Forests Are Gold: Trees, People and Environmental Rule in Vietnam

Forests Are Gold examines the management of Vietnam’s forests in the tumultuous twentieth century — from French colonialism to the recent transition to market-oriented economics — as the country united, prospered, and transformed people and landscapes. Forest policy has rarely been about ecology or conservation for nature’s sake, but about managing citizens and society, a process I term “environmental rule.” Untangling and understanding these practices and networks of rule illuminates not just thorny issues of environmental change, but also the birth of Vietnam itself. The book is available through the University of Washington Press, and through Amazon, in paperback, hardcover and electronic versions.

For more about the cover art, and more examples of Vietnamese propaganda posters about the environment, please see here. For full-color reproductions of the maps that were in black and white in the printed copy of the book, please see here

Table of Contents:

Foreword by K. Sivaramakrishnan



Introduction: Seeing the Trees and People for the Forests

1 Forests for Profit or Posterity? The Emergence of Environmental Rule under French Colonialism

2 Planting New People: Socialism, Settlement, and Subjectivity in the Postcolonial Forest

3 Illegal Loggers and Heroic Rangers: The Discovery of Deforestation in Đổi Mới (Renovation) Vietnam

4 Rule by Reforestation: Classifying Bare Hills and Claiming Forest Transitions

5 Calculating Carbon and Ecosystem Services: New Regimes of Environmental Rule for Forests

Conclusion: Environmental Rule in the Twenty-First Century


“Mirroring what the Prussian general Carl von Clausewitz famously said about war, McElwee shows us that ‘environmental rule’ is politics by other means. Deeply informed by archival knowledge, intensive fieldwork, a knowledge of elite discourse, and a gift for theory, McElwee is, by turns, a consummate historian, botanist, sociologist, economist, and anthropologist. Inspiring, path-breaking, and sophisticated, Forests Are Gold will make big waves in Vietnam and in political ecology more generally” –James C. Scott, Yale University

“This meticulously documented and groundbreaking study reveals the ways in which the classification of forests is tied in to regimes of power, which in turn frames the political and economic meaning of what we so often assume are righteous ecological and environmental improvement projects.” –Erik Harms, author of Saigon’s Edge: On the Margins of Ho Chi Minh City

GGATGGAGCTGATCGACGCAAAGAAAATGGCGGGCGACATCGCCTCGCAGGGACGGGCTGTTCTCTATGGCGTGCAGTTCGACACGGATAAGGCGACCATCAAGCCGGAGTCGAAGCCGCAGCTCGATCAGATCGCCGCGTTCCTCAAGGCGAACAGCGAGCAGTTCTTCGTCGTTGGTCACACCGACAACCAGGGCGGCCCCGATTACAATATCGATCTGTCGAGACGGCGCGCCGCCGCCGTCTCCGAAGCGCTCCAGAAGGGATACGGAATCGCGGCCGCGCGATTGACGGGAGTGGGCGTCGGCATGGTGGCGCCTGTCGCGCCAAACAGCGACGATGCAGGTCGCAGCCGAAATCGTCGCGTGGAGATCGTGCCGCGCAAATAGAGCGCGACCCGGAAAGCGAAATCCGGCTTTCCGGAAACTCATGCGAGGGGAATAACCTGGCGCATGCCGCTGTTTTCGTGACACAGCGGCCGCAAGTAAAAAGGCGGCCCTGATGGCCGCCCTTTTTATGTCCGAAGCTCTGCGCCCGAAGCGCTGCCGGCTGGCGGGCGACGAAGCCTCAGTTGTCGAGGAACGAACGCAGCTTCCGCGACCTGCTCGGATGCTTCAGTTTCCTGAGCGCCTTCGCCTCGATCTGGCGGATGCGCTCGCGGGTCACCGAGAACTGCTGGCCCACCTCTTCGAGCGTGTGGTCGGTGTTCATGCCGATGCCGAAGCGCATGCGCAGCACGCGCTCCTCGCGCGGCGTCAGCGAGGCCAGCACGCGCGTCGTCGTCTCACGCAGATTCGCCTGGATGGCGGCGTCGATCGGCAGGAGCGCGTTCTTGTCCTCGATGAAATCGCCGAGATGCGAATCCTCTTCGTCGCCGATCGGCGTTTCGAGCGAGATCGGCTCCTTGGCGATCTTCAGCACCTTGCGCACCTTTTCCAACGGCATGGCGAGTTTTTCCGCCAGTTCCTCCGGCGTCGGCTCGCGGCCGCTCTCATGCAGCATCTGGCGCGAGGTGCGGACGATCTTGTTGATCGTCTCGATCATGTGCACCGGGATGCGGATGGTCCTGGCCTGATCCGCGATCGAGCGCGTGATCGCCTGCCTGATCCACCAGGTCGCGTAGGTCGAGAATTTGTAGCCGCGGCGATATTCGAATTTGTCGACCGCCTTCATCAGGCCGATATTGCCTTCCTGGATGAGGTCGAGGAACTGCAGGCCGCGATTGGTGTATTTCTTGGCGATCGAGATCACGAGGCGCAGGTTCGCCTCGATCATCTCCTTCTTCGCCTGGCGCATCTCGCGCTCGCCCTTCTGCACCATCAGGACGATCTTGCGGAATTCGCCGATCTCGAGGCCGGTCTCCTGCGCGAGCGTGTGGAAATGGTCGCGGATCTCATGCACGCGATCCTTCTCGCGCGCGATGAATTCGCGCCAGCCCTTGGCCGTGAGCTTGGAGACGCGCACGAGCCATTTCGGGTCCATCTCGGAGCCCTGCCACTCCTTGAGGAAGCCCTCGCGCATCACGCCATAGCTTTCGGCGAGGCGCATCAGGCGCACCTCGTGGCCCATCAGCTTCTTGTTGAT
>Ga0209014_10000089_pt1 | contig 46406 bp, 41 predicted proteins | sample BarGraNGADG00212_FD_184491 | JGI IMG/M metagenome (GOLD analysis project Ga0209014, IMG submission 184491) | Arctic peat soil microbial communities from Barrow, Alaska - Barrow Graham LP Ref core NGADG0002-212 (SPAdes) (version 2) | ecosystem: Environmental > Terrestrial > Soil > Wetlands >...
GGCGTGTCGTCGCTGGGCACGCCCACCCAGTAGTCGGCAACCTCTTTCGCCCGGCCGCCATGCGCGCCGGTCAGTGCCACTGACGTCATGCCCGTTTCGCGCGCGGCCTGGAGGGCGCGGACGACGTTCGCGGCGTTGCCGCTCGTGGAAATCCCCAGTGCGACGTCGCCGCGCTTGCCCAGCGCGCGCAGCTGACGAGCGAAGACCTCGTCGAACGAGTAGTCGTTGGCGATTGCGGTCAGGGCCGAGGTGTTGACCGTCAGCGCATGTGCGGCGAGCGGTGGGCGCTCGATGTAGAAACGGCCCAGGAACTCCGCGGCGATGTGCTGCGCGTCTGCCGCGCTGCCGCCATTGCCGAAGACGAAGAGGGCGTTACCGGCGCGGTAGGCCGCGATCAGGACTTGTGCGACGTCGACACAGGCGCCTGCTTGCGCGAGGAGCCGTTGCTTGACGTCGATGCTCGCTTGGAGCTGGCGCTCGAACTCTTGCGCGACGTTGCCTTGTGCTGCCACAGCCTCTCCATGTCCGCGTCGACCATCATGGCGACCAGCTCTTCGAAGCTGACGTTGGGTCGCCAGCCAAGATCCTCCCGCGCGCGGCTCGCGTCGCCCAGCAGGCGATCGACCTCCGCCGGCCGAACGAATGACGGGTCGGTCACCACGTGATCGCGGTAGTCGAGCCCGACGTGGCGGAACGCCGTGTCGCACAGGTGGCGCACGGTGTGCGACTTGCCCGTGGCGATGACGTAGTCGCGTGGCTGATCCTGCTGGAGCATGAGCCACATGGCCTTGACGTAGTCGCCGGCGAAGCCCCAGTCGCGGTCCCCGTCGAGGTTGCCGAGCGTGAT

“Very interesting and thought provoking, Forests Are Gold presents fascinating details about forest politics in Vietnam. This book will be a source of reference on Vietnam for some years.” –Tim Forsyth, coauthor of Forest Guardians, Forest Destroyers: The Politics of Environmental Knowledge in Northern Thailand

Forests Are Gold takes us on a historical trek through different eras of ‘environmental rule’ influencing Vietnam’s little-known forest histories. McElwee deftly demonstrates the articulations of local and transnational forest imaginaries, socio-natural histories, and entanglements of culture, nature, and power.” –Nancy Lee Peluso, author of Rich Forests, Poor People

WINNER, EUROSEAS Social Science Book Prize, 2017

“The 2017 EuroSEAS Social Science Book Prize has been won by Pamela McElwee’s Forests Are Gold: Trees, People, and Environmental Rule in Vietnam (Seattle: University of Washington Press, 2016), a book that pulls together colonial history, ecology, and local and national perspectives to show that policy interventions that are labelled ‘environmental’ are often only incidentally about the natural world. Drawing on more than a decade of research, including extensive ethnographic fieldwork, research in French and Vietnamese archives and libraries, and environmental science, McElwee has produced a solid ethnographic case study of what she terms ‘environmental rule’ in Vietnam. Forests Are Gold is an original and valuable contribution that articulates in detail the social changes related to both deforestation and reforestation, and shines an informed light on a poorly understood and under-appreciated phenomenon.”